|    |                  |----------N.W. American
|    |
|    |                  _____|-----S. Chinese
|    |                _|     |__|--Mon Khmer
|    |               | |        |--Thai
|    |          _____| |_|---------Indonesian
|    |         |     |   |---------Philippine
|    |---------|     |-------------Malaysian
|              |___|---------------Polynesian
|                  |__|------------Micronesian
|                     |------------Melanesian
|________|-------------------------New Guinian
|        |-------------------------Australian

--
http://f1.pg.photos.yahoo.com/ph/hit...bum?.dir=/ee6c

 d) apart from small representations of groups such as Russian and Polynesian, the >50 ethnic groups in China ("nationalities" as they refer to themselves) are various mixtures of Mongol, Tibetan, Korean, S. Chinese, Mon Khmer (maybe), and Thai (maybe).
China's population is mostly Han, especially in the Northeast. This site says China is 92% Han:
http://www.travelchinaguide.com/intro/nationality/

And reiterates that non-Han Chinese do not tend to live in the Northeast:

--
Minority Ethnic Groups

Most of these 7 percent live in the vast areas of the West, Southwest and Northwest.

--

 How do Cavalli-Sforza et al's population groups correlate with the results from the many studies into variation within the human genome?
Jensen says Cavalli-Sforza et al (1994) is "so highly correlated" with Nei & Roychoudhury (1993) "as to be virtually equivalent for most purposes."

 Could you please briefly summarise the research technique that Jensen used to determine a) the extent to which each of Cavalli-Sforza's population groups ('races') was a 'breeding population'
AFAIK, Jensen did not confirm that they were actually having sex. He did confirm Cavalli-Sforza's results of analysis of distributions of genetic markers, and his results were...

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(1) Mongoloids, (2) Caucasoids, (3) South Asians and Pacific Islanders, (4) Negroids, (5) North and South Amerindians and Eskimos, (6) aboriginal Australians and Papuan New Guineans.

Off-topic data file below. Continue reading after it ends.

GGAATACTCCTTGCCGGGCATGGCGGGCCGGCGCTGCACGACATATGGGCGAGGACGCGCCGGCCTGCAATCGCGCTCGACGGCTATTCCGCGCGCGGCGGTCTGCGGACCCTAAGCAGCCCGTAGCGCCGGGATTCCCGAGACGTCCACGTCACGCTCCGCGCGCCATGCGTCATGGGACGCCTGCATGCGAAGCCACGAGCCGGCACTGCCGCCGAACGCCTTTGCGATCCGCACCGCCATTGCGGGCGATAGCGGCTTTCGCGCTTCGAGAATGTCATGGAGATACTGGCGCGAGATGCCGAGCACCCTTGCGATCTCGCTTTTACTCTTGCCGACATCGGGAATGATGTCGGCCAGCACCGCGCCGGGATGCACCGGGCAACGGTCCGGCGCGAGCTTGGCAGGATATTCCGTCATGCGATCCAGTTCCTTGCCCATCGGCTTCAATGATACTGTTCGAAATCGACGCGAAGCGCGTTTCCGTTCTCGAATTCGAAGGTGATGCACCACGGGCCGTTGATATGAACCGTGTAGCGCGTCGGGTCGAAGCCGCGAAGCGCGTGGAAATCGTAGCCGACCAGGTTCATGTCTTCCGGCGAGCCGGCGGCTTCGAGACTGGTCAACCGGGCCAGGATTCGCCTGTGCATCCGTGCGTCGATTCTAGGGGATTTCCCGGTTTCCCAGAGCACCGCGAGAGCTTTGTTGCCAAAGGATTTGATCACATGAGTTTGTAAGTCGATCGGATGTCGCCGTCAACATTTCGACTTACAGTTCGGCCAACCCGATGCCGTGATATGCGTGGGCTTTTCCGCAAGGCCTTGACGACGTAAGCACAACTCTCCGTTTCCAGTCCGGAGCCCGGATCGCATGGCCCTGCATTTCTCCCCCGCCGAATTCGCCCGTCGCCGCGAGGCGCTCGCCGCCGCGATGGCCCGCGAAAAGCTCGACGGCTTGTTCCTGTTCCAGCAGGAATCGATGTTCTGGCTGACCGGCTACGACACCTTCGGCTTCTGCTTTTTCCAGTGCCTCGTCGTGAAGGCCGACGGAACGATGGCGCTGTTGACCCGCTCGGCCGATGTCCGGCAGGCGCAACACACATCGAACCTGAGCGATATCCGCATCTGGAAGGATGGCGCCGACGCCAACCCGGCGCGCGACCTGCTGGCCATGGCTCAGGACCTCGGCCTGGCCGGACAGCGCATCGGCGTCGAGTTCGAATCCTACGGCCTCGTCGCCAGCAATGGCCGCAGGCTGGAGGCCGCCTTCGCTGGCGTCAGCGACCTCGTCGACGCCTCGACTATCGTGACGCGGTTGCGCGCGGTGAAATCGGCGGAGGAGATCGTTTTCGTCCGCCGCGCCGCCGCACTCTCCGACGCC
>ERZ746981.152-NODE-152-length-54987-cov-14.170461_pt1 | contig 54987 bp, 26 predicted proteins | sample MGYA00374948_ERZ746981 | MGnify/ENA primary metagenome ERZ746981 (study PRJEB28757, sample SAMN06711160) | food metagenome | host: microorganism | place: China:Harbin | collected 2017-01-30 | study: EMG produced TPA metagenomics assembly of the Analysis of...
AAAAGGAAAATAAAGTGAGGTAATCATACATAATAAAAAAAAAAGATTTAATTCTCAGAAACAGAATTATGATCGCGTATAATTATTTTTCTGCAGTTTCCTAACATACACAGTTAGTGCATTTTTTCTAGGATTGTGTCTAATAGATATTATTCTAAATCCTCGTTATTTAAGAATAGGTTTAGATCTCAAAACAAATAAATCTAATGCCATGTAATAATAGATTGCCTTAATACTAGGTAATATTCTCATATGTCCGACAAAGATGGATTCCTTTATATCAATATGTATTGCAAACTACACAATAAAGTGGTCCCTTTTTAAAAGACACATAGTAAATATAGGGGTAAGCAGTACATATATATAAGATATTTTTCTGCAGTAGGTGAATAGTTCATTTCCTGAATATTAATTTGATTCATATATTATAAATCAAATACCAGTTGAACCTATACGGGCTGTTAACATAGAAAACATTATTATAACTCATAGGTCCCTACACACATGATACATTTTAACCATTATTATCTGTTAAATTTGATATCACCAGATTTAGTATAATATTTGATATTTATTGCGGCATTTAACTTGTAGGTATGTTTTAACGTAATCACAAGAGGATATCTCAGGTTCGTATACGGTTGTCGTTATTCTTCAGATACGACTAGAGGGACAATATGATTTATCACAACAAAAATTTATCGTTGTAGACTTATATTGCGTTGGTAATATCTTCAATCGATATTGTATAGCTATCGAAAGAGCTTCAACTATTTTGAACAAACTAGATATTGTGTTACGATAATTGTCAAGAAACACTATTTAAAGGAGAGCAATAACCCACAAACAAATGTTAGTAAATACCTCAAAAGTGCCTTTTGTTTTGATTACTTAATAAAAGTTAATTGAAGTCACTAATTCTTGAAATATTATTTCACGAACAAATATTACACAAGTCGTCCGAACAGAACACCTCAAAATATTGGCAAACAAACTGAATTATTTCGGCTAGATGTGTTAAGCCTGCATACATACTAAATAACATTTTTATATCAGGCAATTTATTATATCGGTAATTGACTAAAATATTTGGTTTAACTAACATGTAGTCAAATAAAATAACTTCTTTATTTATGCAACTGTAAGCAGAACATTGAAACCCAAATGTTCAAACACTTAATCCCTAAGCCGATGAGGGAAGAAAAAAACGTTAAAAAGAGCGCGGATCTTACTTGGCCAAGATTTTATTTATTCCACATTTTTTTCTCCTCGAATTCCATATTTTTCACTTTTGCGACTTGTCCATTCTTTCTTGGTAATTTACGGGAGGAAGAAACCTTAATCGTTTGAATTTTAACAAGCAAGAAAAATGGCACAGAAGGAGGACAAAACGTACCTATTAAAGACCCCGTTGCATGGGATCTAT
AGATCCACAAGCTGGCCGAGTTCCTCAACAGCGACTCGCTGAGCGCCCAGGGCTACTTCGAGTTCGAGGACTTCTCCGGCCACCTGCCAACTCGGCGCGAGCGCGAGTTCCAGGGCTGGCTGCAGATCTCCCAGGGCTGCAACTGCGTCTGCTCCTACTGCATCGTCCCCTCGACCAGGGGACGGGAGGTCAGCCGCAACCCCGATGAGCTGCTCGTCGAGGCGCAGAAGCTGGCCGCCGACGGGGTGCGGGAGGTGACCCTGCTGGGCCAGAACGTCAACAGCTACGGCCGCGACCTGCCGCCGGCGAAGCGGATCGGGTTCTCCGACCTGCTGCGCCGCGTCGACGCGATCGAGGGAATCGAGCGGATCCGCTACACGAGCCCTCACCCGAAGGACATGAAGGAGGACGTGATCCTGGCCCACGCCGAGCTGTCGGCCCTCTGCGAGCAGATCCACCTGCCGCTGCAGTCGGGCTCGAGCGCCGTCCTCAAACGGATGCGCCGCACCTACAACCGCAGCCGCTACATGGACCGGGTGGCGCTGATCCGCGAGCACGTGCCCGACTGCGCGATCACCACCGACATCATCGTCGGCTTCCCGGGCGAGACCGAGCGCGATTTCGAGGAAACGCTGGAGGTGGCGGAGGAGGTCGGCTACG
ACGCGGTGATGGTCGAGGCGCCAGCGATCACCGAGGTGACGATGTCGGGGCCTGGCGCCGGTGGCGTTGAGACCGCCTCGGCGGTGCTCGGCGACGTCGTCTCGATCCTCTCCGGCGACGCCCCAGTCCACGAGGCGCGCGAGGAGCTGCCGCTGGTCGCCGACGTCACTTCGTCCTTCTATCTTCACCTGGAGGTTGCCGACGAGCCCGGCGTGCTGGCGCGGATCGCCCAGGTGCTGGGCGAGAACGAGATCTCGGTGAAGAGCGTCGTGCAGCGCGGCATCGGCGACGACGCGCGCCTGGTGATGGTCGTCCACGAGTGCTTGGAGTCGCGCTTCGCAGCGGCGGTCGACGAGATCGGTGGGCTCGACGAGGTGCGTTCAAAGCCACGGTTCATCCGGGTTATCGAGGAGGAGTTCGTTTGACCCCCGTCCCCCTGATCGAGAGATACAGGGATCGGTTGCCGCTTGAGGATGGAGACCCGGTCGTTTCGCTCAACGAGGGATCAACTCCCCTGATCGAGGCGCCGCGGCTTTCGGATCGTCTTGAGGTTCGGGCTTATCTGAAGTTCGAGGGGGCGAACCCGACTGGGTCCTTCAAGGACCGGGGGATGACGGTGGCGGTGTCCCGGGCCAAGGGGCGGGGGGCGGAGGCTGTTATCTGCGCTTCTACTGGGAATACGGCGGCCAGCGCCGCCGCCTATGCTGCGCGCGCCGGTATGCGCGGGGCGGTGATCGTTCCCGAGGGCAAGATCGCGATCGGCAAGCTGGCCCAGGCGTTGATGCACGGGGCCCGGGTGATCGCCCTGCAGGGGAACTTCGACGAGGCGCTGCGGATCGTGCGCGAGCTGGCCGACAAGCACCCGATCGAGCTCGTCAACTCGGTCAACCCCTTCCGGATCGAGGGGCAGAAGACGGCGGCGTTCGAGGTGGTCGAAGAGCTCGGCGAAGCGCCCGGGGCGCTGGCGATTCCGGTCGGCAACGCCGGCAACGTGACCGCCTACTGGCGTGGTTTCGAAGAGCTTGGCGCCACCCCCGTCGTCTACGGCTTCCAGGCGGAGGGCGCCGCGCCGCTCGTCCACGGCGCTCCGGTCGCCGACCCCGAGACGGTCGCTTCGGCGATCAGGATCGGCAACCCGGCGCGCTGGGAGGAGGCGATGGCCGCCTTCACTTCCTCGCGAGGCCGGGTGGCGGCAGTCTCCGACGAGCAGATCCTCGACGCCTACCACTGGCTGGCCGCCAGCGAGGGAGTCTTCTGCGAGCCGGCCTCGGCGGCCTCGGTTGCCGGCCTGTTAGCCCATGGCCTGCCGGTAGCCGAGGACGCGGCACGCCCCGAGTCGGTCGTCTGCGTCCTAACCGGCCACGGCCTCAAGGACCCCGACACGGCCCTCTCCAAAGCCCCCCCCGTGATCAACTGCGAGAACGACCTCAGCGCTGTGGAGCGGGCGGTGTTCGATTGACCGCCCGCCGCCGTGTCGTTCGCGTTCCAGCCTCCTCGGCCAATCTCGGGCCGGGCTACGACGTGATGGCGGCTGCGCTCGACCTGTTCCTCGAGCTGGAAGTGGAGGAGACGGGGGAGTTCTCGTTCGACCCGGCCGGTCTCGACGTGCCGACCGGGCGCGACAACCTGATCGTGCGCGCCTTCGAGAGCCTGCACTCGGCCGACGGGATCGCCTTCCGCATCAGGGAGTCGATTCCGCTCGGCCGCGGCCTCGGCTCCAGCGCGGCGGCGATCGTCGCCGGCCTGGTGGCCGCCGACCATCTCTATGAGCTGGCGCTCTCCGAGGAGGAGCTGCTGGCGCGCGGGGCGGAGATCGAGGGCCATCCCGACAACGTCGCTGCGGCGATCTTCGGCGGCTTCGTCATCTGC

--
(p518)

...which are essentially the same as Cavalli-Sforza's results:
http://f1.pg.photos.yahoo.com/ph/hit...&.dnm=25d6.jpg

 fuzziness of the boundaries?
IIRC Jensen did not quantify the fuzziness of the boundaries. He did, however, quantify population mean variances. He did this by computing the variance ratio of the population's phenotypic characteristics, which is the variance in phenotypic characteristics between populations divided by the variance in characteristics within populations:

--
4. One often hears it said that the genetic differences within racial groups (defined as statistically different breeding populations) is much greater than the differences between racial groups. This is true, however, only if one is comparing the range of individual differences on a given characteristic (or on a number of characteristics) within each population with the range of the differences that exist between the means of each of the separate populations on the given characteristic. In fact, if the differences between the means of the various populations were not larger than the mean difference between individuals within each population, it would be impossible to distinguish different populations statistically. Thinking statistically in terms of the analysis of variance, if we obtained a very large random sample of the world's population and computed the total variance (i.e., the total sum of squares based on individuals) of a given genetic character, we would find that about 85 percent of the total genetic variance exists within the several major racial populations and 15 percent exists between these populations. But when we then divide the sum of squares (SS) between populations by its degrees of freedom to obtain the mean square (MS) and we do the same for the sum of squares within populations, the ratio of the two mean squares, i.e., Between MS/Within MS, (known as the variance ratio, or F ratio, named for its inventor, R. A. Fisher) would be an extremely large value and, of course, would be highly significant statistically, thus confirming the population differences as an objective reality.
--
(p516-517)
http://www.questia.com/PM.qst?a=o&d=24373874

Here are some of the phenotypic characteristics he used to quantify population mean variances: